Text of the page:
Santorini Grape Vine

Both Kostas and the staff at Astra Suites were happy to make dining recommendations. Knowing that we were going on a volcano and sunset cruise and therefore would be visiting the old Fira port, Kostas recommended Palia Skala (George’s place) where we had the tomato fries (think fritters), Santorini salad and gavros – lightly battered and fried fish. The tomato fries were delicious. If you do intend on visiting the old port, try and time your visit so that you aren’t in the line for the cable car for an hour along with all the tourists returning to their cruise ships. We got caught, but didn’t have much choice as we needed to get down there to catch our boat for a sunset cruise.

Tomato Fries - Palia Skala

At most places we went to, we also ordered a Santorini salad. Typical of what we call a ‘Greek salad’ back home, they featured lovely produce from the island – tomato, cucumber, onion, olives and feta.

Santorini Salad

Dotted all over the island were places to stop for gyros; a bargain at 2.50 Euro.


Near the resort was Anogi restaurant, where we went one night and feasted. I started with a block of feta cheese wrapped in filo and topped with a honey sauce, while D had a pita topped with meatballs. For main I opted for the tomato rice while D had fish. Whilst the tomato rice was a simple dish of rice cooked in a tomato based sauce and topped with feta, the frehsness of the tomatoes made this dish a winner. For dessert I had baklava while D had the ‘death by chocolate’ chocolate cake. Lighting wasn’t great which means there aren’t any photos to show you, so you’ll just have to take my word for it on this one!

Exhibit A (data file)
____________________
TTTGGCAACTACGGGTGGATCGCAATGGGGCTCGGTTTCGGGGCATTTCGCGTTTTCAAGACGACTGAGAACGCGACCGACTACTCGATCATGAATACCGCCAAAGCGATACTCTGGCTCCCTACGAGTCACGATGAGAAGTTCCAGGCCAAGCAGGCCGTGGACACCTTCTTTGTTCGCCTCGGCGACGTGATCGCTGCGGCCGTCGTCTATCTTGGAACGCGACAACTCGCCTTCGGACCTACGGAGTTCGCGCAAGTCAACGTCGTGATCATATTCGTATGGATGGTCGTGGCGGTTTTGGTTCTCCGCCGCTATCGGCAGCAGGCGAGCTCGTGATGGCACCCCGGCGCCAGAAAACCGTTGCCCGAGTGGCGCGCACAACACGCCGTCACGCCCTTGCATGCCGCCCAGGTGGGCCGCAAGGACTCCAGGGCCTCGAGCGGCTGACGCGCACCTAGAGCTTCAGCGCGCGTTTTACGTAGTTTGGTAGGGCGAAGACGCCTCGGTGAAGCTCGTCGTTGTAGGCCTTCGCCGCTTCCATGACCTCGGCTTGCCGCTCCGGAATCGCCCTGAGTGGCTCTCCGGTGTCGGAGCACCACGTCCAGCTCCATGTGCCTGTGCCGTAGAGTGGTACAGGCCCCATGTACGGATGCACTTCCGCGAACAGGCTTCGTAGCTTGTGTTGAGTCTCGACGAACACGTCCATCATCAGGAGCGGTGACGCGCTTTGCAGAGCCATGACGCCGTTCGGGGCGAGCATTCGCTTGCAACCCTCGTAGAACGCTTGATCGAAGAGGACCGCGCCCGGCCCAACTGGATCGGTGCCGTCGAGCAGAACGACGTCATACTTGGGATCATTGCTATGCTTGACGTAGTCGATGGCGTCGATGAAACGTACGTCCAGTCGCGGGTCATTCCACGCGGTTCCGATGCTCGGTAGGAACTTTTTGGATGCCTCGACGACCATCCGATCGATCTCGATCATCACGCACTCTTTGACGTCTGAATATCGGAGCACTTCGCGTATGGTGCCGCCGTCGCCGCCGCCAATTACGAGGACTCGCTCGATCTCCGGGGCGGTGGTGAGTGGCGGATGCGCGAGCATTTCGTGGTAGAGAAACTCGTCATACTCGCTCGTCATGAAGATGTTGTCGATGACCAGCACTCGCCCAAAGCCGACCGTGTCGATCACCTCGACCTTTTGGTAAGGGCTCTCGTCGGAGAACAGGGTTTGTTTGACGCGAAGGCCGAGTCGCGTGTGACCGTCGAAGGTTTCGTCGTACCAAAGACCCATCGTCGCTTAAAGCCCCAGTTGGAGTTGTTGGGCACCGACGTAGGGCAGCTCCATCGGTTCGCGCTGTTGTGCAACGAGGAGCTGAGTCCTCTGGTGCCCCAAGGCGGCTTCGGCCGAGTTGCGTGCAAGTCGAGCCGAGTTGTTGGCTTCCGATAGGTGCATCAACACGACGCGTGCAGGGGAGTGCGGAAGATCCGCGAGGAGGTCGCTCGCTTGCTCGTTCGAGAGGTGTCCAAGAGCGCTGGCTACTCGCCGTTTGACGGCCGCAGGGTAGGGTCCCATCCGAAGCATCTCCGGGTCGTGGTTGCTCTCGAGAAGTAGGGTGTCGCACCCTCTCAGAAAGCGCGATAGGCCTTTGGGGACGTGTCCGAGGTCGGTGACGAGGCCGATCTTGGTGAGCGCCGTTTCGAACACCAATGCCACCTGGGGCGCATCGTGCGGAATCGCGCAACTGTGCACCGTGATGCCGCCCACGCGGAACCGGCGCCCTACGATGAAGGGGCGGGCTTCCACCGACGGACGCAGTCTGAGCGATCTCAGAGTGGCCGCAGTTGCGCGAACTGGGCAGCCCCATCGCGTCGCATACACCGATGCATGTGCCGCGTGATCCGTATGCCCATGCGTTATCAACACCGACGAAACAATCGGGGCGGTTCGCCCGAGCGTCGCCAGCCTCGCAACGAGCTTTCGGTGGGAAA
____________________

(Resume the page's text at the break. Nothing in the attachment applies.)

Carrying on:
For the final night in Santorini, and the holiday as a whole, we went to Selene, which is considered the best restaurant in Santorini. Kostas had advised us against it, saying he thought it was overrated, but we decided to stick with the booking. We’re glad we did because the food was sensational. Sitting outdoors also meant dinnercame with a beautiful view of the sun setting.

Selene Santorini Sunset

To eat, I had quail to start while D had baby octopus, both of which exceeded our expectations.

Quail Selene Santorini

D Entree Selene Santorini

For main, I had slow cooked lamb that I never wanted to end. Given it’s been so long so since we visited, we unfortunately can’t remember what D had. Anyone willing to take a guess what’s under the dome?

Selene Lamb Santorini

D Main Selene Santorini

For dessert, D had a chocolate constellation; dark, milk and white chocolate in all types of textures. Crunch and silky smooth mousse side-by-side … and the sphere – wow.

D Dessert Santorini Selene

The inside of the sphere. Hold your horses chocolate lovers!

D Dessert inside Selene Santorini

My dessert was a take on baklava, served with a glass of Vin Santo – a great way to end the meal and the trip.

My Dessert Selene Santorini

One final recommendation for Santorini is to do a sunset cruise. We went on board the Thalassa which the hotel booked for us, but I am sure there are others to choose from. The cruise lasted about five hours all up, including a hike up a volcano and a visit to the thermal hot springs (which aren’t very warm). Food was included and the sunset incredible. A perfect way to end our holiday.

Santorini Boat Sunset Edited

Santorini Sunset